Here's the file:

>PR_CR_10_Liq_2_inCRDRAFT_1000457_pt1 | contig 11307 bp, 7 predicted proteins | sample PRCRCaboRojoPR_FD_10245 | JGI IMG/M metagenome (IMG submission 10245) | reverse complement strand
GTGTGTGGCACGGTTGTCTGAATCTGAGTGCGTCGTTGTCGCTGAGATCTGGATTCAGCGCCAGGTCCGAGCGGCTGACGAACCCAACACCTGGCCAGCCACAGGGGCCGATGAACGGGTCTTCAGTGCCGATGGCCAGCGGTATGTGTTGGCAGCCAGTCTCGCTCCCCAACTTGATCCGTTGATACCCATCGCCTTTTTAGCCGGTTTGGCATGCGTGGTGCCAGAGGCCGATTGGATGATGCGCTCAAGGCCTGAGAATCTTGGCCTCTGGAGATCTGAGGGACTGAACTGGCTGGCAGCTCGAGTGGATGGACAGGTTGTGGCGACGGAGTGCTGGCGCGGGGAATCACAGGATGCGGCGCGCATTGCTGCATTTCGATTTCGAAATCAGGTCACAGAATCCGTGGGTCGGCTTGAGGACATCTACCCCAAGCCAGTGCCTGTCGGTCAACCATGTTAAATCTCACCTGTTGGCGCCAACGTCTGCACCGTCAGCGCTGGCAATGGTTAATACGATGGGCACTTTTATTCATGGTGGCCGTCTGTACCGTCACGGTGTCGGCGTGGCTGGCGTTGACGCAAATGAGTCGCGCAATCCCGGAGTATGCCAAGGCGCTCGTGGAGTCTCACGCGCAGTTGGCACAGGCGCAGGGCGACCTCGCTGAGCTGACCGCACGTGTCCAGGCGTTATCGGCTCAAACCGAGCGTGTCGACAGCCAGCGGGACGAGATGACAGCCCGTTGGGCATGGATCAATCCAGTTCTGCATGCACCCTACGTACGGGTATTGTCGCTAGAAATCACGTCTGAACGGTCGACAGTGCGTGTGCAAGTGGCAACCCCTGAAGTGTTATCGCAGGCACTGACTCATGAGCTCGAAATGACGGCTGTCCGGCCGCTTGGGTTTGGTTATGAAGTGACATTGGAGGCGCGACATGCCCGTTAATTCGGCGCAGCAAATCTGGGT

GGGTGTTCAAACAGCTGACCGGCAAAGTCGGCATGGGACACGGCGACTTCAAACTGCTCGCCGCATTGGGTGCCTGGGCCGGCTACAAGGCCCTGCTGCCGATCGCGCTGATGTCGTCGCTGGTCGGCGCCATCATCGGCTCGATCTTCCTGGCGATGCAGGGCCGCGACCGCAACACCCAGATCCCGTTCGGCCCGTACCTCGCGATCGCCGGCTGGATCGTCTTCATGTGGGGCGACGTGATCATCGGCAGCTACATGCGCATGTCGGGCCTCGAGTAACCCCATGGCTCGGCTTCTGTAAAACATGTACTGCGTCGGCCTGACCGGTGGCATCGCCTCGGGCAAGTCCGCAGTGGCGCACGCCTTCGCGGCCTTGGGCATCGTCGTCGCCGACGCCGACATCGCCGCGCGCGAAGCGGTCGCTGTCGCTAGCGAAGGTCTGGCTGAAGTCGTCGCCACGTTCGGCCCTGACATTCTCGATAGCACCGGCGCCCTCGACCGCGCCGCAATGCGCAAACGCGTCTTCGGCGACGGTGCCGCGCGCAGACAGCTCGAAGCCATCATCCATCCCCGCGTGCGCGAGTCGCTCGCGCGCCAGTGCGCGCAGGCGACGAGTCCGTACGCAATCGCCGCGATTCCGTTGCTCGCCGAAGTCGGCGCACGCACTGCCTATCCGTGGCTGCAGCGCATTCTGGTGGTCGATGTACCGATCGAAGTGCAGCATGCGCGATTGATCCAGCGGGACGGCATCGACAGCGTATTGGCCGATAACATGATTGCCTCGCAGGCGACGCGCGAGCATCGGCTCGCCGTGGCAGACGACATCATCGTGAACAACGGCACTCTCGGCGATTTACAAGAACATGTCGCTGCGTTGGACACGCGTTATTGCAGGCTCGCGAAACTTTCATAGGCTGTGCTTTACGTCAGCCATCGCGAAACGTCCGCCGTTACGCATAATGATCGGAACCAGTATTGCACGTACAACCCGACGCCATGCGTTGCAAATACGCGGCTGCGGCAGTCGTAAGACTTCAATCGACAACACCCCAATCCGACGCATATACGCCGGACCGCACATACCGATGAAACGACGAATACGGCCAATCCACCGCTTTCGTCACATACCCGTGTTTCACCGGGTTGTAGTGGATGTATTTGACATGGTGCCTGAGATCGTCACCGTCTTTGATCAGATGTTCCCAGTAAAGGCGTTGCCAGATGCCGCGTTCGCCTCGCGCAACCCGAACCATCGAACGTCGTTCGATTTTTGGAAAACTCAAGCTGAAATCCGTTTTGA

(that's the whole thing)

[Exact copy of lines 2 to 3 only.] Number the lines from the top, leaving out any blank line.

GTGTGTGGCACGGTTGTCTGAATCTGAGTGCGTCGTTGTCGCTGAGATCTGGATTCAGCGCCAGGTCCGAGCGGCTGACGAACCCAACACCTGGCCAGCCACAGGGGCCGATGAACGGGTCTTCAGTGCCGATGGCCAGCGGTATGTGTTGGCAGCCAGTCTCGCTCCCCAACTTGATCCGTTGATACCCATCGCCTTTTTAGCCGGTTTGGCATGCGTGGTGCCAGAGGCCGATTGGATGATGCGCTCAAGGCCTGAGAATCTTGGCCTCTGGAGATCTGAGGGACTGAACTGGCTGGCAGCTCGAGTGGATGGACAGGTTGTGGCGACGGAGTGCTGGCGCGGGGAATCACAGGATGCGGCGCGCATTGCTGCATTTCGATTTCGAAATCAGGTCACAGAATCCGTGGGTCGGCTTGAGGACATCTACCCCAAGCCAGTGCCTGTCGGTCAACCATGTTAAATCTCACCTGTTGGCGCCAACGTCTGCACCGTCAGCGCTGGCAATGGTTAATACGATGGGCACTTTTATTCATGGTGGCCGTCTGTACCGTCACGGTGTCGGCGTGGCTGGCGTTGACGCAAATGAGTCGCGCAATCCCGGAGTATGCCAAGGCGCTCGTGGAGTCTCACGCGCAGTTGGCACAGGCGCAGGGCGACCTCGCTGAGCTGACCGCACGTGTCCAGGCGTTATCGGCTCAAACCGAGCGTGTCGACAGCCAGCGGGACGAGATGACAGCCCGTTGGGCATGGATCAATCCAGTTCTGCATGCACCCTACGTACGGGTATTGTCGCTAGAAATCACGTCTGAACGGTCGACAGTGCGTGTGCAAGTGGCAACCCCTGAAGTGTTATCGCAGGCACTGACTCATGAGCTCGAAATGACGGCTGTCCGGCCGCTTGGGTTTGGTTATGAAGTGACATTGGAGGCGCGACATGCCCGTTAATTCGGCGCAGCAAATCTGGGT

GGGTGTTCAAACAGCTGACCGGCAAAGTCGGCATGGGACACGGCGACTTCAAACTGCTCGCCGCATTGGGTGCCTGGGCCGGCTACAAGGCCCTGCTGCCGATCGCGCTGATGTCGTCGCTGGTCGGCGCCATCATCGGCTCGATCTTCCTGGCGATGCAGGGCCGCGACCGCAACACCCAGATCCCGTTCGGCCCGTACCTCGCGATCGCCGGCTGGATCGTCTTCATGTGGGGCGACGTGATCATCGGCAGCTACATGCGCATGTCGGGCCTCGAGTAACCCCATGGCTCGGCTTCTGTAAAACATGTACTGCGTCGGCCTGACCGGTGGCATCGCCTCGGGCAAGTCCGCAGTGGCGCACGCCTTCGCGGCCTTGGGCATCGTCGTCGCCGACGCCGACATCGCCGCGCGCGAAGCGGTCGCTGTCGCTAGCGAAGGTCTGGCTGAAGTCGTCGCCACGTTCGGCCCTGACATTCTCGATAGCACCGGCGCCCTCGACCGCGCCGCAATGCGCAAACGCGTCTTCGGCGACGGTGCCGCGCGCAGACAGCTCGAAGCCATCATCCATCCCCGCGTGCGCGAGTCGCTCGCGCGCCAGTGCGCGCAGGCGACGAGTCCGTACGCAATCGCCGCGATTCCGTTGCTCGCCGAAGTCGGCGCACGCACTGCCTATCCGTGGCTGCAGCGCATTCTGGTGGTCGATGTACCGATCGAAGTGCAGCATGCGCGATTGATCCAGCGGGACGGCATCGACAGCGTATTGGCCGATAACATGATTGCCTCGCAGGCGACGCGCGAGCATCGGCTCGCCGTGGCAGACGACATCATCGTGAACAACGGCACTCTCGGCGATTTACAAGAACATGTCGCTGCGTTGGACACGCGTTATTGCAGGCTCGCGAAACTTTCATAGGCTGTGCTTTACGTCAGCCATCGCGAAACGTCCGCCGTTACGCATAATGATCGGAACCAGTATTGCACGTACAACCCGACGCCATGCGTTGCAAATACGCGGCTGCGGCAGTCGTAAGACTTCAATCGACAACACCCCAATCCGACGCATATACGCCGGACCGCACATACCGATGAAACGACGAATACGGCCAATCCACCGCTTTCGTCACATACCCGTGTTTCACCGGGTTGTAGTGGATGTATTTGACATGGTGCCTGAGATCGTCACCGTCTTTGATCAGATGTTCCCAGTAAAGGCGTTGCCAGATGCCGCGTTCGCCTCGCGCAACCCGAACCATCGAACGTCGTTCGATTTTTGGAAAACTCAAGCTGAAATCCGTTTTGA